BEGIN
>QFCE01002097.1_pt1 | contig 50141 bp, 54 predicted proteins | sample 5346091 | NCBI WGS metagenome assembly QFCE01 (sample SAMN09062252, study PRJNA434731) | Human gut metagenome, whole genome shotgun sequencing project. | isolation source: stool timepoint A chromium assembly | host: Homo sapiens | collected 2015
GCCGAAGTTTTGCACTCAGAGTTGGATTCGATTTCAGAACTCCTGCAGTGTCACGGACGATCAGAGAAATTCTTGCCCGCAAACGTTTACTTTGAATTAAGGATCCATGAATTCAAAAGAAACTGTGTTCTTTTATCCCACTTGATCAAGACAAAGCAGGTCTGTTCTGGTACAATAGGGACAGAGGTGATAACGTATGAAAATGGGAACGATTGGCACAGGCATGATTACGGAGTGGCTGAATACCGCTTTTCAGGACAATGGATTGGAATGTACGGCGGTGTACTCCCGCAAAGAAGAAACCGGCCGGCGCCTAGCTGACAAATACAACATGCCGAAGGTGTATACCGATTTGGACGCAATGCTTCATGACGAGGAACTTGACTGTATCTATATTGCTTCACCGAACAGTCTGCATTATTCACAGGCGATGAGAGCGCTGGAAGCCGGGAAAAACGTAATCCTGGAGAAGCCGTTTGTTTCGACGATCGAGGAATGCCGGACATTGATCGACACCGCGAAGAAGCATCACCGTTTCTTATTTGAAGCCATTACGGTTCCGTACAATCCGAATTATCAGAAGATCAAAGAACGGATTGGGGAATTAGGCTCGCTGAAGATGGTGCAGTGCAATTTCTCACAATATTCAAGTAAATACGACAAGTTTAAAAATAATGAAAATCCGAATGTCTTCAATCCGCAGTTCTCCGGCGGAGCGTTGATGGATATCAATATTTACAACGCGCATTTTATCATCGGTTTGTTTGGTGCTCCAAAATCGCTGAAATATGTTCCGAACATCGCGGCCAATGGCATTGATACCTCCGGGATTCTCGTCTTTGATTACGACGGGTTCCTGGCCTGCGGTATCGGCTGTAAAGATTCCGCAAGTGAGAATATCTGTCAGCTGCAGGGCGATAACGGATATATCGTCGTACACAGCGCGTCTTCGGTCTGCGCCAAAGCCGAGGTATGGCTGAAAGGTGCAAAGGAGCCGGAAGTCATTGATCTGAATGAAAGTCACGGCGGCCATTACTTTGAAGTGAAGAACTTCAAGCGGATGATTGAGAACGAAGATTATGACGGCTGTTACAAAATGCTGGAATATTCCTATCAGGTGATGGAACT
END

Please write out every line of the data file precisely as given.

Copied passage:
>QFCE01002097.1_pt1 | contig 50141 bp, 54 predicted proteins | sample 5346091 | NCBI WGS metagenome assembly QFCE01 (sample SAMN09062252, study PRJNA434731) | Human gut metagenome, whole genome shotgun sequencing project. | isolation source: stool timepoint A chromium assembly | host: Homo sapiens | collected 2015
GCCGAAGTTTTGCACTCAGAGTTGGATTCGATTTCAGAACTCCTGCAGTGTCACGGACGATCAGAGAAATTCTTGCCCGCAAACGTTTACTTTGAATTAAGGATCCATGAATTCAAAAGAAACTGTGTTCTTTTATCCCACTTGATCAAGACAAAGCAGGTCTGTTCTGGTACAATAGGGACAGAGGTGATAACGTATGAAAATGGGAACGATTGGCACAGGCATGATTACGGAGTGGCTGAATACCGCTTTTCAGGACAATGGATTGGAATGTACGGCGGTGTACTCCCGCAAAGAAGAAACCGGCCGGCGCCTAGCTGACAAATACAACATGCCGAAGGTGTATACCGATTTGGACGCAATGCTTCATGACGAGGAACTTGACTGTATCTATATTGCTTCACCGAACAGTCTGCATTATTCACAGGCGATGAGAGCGCTGGAAGCCGGGAAAAACGTAATCCTGGAGAAGCCGTTTGTTTCGACGATCGAGGAATGCCGGACATTGATCGACACCGCGAAGAAGCATCACCGTTTCTTATTTGAAGCCATTACGGTTCCGTACAATCCGAATTATCAGAAGATCAAAGAACGGATTGGGGAATTAGGCTCGCTGAAGATGGTGCAGTGCAATTTCTCACAATATTCAAGTAAATACGACAAGTTTAAAAATAATGAAAATCCGAATGTCTTCAATCCGCAGTTCTCCGGCGGAGCGTTGATGGATATCAATATTTACAACGCGCATTTTATCATCGGTTTGTTTGGTGCTCCAAAATCGCTGAAATATGTTCCGAACATCGCGGCCAATGGCATTGATACCTCCGGGATTCTCGTCTTTGATTACGACGGGTTCCTGGCCTGCGGTATCGGCTGTAAAGATTCCGCAAGTGAGAATATCTGTCAGCTGCAGGGCGATAACGGATATATCGTCGTACACAGCGCGTCTTCGGTCTGCGCCAAAGCCGAGGTATGGCTGAAAGGTGCAAAGGAGCCGGAAGTCATTGATCTGAATGAAAGTCACGGCGGCCATTACTTTGAAGTGAAGAACTTCAAGCGGATGATTGAGAACGAAGATTATGACGGCTGTTACAAAATGCTGGAATATTCCTATCAGGTGATGGAACT